The Logic behind Spell Levels in B/X DnD (OSE)

Hey there,

I’ve been thinking of personalizing my little world by making custom spells for it. But I don’t immediately see how to go about it. I have some ideas but I wouldn’t know immediately under which spell level they would fall, or even why. Do these things even matter? Are spell levels balanced? I am in the dark. At least Light is a level one spell, so is any of you magic users able to enlighten me? (please, not on the eyeballs!)

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I’d say spell levels are a taaaad bit arbitrary most of the time but do general follow the rule of ‘more powerful spells are higher level’. I’d go for writing up your spells a bit level agnostic at first then just choosing where they fall as per however you personally setup your level framework in game.


Hello! I think it all depends on what you mean by spell levels. Many games do not use spell levels at all. Are you thinking in terms of D&D spell levels, and are you asking why those spell levels exist?

Yes, basic and expert dnd, as portrayed in Old School Essentials.

Gygax and Arneson give only one direct clue in the original D&D rule books about the meaning of spell levels (which are distinct from levels of experience).

The number above each column is the spell level (complexity, a somewhat subjective determination on the part of your authors).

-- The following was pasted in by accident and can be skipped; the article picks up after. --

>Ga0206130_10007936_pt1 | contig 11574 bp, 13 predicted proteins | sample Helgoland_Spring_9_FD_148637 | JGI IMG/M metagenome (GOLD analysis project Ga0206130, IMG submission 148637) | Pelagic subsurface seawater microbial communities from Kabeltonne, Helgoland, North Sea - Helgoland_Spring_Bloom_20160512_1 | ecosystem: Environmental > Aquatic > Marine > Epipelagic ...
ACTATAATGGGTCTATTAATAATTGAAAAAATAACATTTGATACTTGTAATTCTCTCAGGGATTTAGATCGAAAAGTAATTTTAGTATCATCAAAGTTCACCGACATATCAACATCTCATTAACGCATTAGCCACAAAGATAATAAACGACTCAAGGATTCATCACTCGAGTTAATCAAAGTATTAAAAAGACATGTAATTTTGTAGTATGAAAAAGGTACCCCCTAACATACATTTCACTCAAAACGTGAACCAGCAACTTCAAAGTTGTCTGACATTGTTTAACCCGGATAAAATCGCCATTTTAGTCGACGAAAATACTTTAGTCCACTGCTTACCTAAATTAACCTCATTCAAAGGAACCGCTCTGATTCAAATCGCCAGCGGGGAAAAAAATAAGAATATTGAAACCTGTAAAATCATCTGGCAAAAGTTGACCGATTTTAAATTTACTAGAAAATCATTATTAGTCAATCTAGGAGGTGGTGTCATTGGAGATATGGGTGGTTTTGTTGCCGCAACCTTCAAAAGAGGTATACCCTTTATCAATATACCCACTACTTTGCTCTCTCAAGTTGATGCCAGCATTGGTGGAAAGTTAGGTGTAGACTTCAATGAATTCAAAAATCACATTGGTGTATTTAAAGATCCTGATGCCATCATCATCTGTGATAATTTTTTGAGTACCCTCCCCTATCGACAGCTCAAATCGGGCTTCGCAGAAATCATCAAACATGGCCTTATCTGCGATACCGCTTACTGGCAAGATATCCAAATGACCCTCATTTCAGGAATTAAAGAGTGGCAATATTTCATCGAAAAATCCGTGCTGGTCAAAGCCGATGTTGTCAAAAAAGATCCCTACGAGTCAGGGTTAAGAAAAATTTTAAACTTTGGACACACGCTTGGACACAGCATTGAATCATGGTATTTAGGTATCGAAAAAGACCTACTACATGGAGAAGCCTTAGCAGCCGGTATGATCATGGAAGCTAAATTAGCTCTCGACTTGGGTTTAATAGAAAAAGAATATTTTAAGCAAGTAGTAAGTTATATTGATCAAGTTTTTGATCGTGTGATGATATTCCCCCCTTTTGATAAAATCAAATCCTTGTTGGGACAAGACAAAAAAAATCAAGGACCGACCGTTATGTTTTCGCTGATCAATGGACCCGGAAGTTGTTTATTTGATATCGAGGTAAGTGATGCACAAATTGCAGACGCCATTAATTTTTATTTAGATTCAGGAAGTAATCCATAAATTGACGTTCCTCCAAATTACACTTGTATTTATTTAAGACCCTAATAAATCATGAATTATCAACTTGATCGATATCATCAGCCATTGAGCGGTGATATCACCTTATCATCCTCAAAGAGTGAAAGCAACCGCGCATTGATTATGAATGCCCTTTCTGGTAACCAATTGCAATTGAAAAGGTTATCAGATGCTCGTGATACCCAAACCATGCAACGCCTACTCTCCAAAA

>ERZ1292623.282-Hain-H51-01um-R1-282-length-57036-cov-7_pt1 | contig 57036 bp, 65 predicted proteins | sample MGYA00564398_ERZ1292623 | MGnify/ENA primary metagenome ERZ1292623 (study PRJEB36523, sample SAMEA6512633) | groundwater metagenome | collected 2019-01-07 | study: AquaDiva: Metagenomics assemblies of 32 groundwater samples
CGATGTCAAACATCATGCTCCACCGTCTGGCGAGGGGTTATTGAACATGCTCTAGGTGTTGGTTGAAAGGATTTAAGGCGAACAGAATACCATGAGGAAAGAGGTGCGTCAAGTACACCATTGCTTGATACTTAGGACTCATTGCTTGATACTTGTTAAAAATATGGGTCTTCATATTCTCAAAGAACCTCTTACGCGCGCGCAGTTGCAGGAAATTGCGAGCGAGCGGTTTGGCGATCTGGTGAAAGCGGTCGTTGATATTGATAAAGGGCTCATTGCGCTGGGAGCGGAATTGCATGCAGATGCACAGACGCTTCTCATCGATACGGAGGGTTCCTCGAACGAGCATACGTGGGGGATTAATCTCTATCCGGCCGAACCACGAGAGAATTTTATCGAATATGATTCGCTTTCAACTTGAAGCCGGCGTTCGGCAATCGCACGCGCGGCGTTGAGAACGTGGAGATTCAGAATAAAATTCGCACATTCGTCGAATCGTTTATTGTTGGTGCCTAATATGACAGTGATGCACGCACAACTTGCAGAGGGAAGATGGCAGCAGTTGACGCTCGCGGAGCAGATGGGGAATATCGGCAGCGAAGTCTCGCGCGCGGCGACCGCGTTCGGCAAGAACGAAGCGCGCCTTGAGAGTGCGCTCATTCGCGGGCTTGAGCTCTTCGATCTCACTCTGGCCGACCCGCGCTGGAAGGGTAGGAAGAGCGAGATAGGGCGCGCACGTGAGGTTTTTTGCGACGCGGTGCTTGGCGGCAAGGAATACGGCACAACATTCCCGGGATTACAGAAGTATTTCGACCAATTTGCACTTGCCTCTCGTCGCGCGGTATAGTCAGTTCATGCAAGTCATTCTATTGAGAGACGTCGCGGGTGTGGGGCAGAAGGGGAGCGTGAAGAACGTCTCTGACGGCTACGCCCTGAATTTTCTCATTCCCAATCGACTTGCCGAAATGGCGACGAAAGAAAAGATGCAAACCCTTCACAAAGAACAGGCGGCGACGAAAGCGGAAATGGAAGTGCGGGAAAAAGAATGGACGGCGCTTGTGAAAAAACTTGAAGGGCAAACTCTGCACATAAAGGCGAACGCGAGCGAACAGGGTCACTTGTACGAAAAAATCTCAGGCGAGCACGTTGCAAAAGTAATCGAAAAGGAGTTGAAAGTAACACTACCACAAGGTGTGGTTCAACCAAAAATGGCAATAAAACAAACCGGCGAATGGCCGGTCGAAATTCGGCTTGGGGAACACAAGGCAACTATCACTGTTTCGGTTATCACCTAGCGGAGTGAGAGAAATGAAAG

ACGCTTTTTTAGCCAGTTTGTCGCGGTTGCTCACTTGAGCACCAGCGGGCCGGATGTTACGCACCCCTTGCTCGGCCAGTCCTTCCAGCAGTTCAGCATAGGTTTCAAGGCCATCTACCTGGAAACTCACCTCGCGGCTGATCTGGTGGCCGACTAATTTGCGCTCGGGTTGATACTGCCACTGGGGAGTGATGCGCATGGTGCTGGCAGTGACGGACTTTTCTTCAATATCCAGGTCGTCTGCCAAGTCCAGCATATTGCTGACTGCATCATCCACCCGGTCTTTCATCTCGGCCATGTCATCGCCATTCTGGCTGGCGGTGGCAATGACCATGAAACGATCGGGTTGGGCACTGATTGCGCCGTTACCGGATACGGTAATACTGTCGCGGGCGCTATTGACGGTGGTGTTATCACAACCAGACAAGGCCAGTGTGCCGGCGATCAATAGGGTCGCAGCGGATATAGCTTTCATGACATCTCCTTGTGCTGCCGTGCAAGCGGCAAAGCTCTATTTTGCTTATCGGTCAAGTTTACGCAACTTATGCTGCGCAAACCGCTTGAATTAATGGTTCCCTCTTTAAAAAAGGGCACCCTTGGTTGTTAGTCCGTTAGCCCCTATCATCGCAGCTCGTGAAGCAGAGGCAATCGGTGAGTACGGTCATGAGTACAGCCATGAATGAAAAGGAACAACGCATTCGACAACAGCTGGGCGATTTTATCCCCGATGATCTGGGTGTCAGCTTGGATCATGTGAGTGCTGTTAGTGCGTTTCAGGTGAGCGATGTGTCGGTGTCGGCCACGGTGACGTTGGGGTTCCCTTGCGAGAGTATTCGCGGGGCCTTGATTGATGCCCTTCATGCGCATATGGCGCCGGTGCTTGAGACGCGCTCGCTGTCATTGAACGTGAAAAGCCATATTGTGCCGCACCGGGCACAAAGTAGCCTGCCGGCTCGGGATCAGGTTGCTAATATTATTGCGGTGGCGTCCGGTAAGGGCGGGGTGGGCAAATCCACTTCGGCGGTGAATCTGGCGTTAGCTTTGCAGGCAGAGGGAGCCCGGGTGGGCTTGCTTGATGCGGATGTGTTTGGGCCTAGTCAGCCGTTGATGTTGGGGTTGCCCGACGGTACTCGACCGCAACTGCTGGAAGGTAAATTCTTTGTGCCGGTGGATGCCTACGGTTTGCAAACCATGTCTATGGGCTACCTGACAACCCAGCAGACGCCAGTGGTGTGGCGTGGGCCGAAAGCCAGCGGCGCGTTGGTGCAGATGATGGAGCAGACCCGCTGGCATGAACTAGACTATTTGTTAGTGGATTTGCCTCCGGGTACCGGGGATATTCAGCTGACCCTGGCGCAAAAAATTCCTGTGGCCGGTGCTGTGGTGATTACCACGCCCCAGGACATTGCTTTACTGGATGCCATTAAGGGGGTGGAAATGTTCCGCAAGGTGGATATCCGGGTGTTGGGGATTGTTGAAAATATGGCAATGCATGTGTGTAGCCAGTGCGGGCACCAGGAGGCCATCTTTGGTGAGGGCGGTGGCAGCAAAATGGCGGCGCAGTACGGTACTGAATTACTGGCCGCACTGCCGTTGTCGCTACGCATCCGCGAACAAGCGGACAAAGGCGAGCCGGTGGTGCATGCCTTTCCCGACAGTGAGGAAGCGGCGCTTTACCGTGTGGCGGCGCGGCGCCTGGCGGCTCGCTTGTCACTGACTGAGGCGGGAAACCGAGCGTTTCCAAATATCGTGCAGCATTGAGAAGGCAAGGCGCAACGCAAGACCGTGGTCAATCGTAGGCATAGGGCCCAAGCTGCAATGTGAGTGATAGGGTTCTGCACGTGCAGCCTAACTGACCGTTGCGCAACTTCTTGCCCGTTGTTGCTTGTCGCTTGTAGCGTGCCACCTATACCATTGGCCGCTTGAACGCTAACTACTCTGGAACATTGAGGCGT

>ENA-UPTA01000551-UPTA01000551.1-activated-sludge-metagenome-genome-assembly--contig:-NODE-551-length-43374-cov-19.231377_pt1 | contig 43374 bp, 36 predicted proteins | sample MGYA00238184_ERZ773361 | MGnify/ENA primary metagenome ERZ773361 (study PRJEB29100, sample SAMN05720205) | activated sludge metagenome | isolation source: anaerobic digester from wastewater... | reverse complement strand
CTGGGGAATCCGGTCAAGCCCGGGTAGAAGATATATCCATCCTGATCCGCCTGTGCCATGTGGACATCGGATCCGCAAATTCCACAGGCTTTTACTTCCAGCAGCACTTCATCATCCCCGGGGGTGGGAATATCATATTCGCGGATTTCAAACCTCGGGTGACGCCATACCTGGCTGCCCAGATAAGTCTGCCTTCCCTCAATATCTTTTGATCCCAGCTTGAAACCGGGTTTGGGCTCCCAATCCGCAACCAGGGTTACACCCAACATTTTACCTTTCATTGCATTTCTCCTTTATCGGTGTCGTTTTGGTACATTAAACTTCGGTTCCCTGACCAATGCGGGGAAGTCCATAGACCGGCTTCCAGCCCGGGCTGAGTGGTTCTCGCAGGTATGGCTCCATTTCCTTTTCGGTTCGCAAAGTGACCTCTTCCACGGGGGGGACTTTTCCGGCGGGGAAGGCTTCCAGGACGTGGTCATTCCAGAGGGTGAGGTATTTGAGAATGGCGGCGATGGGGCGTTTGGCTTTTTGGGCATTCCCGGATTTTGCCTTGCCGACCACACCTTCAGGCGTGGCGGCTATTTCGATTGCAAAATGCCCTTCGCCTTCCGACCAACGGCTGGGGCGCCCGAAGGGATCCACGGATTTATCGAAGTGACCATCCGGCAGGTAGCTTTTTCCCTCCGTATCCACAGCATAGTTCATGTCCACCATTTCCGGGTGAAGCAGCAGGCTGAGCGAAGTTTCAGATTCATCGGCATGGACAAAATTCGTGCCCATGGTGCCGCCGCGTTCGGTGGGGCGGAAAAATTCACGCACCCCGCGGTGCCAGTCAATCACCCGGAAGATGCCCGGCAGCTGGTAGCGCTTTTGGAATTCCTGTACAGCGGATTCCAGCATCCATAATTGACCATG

Their notion, then, is that the higher the spell level, the more complex it was. Therefore, I infer, a more experienced wizard is needed to understand the more advanced spells.

Gygax and Arneson admit that they have made a subjective judgment. They simply decided which spells were more complex than others. What is clear, though, is that the levels correspond with power.

There were six levels of magic-user spells and five levels of cleric spells. (Clerics acquire spells starting in the 2nd level.) The tables for “spells per day” reach the maximum with magic-users having 5 spells of each level per day and clerics having 3 spells of each level per day.

In Chainmail, the wargame antecedent to D&D, wizards’ most basic artillery spells were the Fireball and the Lightning Bolt. In D&D, these are third level spells, available to magic-user at fifth level. It seems that this level of power was imagined as a median. “Weaker” spells were put at lower levels and more powerful ones at higher levels.

I suspect that Gygax and Arneson started with those two spells and a few others that they devised (like the Death Spell, Reincarnation, and Disintegrate, set automatically at the highest level because these were the most powerful spells they would countenance), and built out from that framework. They’d come up with spell ideas, set some parameters for them, and fit them into that rough set of guidelines for levels.

Probably others could point out spells that were reassigned from one level to another between D&D editions as they turned out to be too powerful, or not powerful enough, for the level to which they had been assigned so far.

In short: the logic to assigning spell levels is relative to other spells, associative, and, as they said, “subjective.”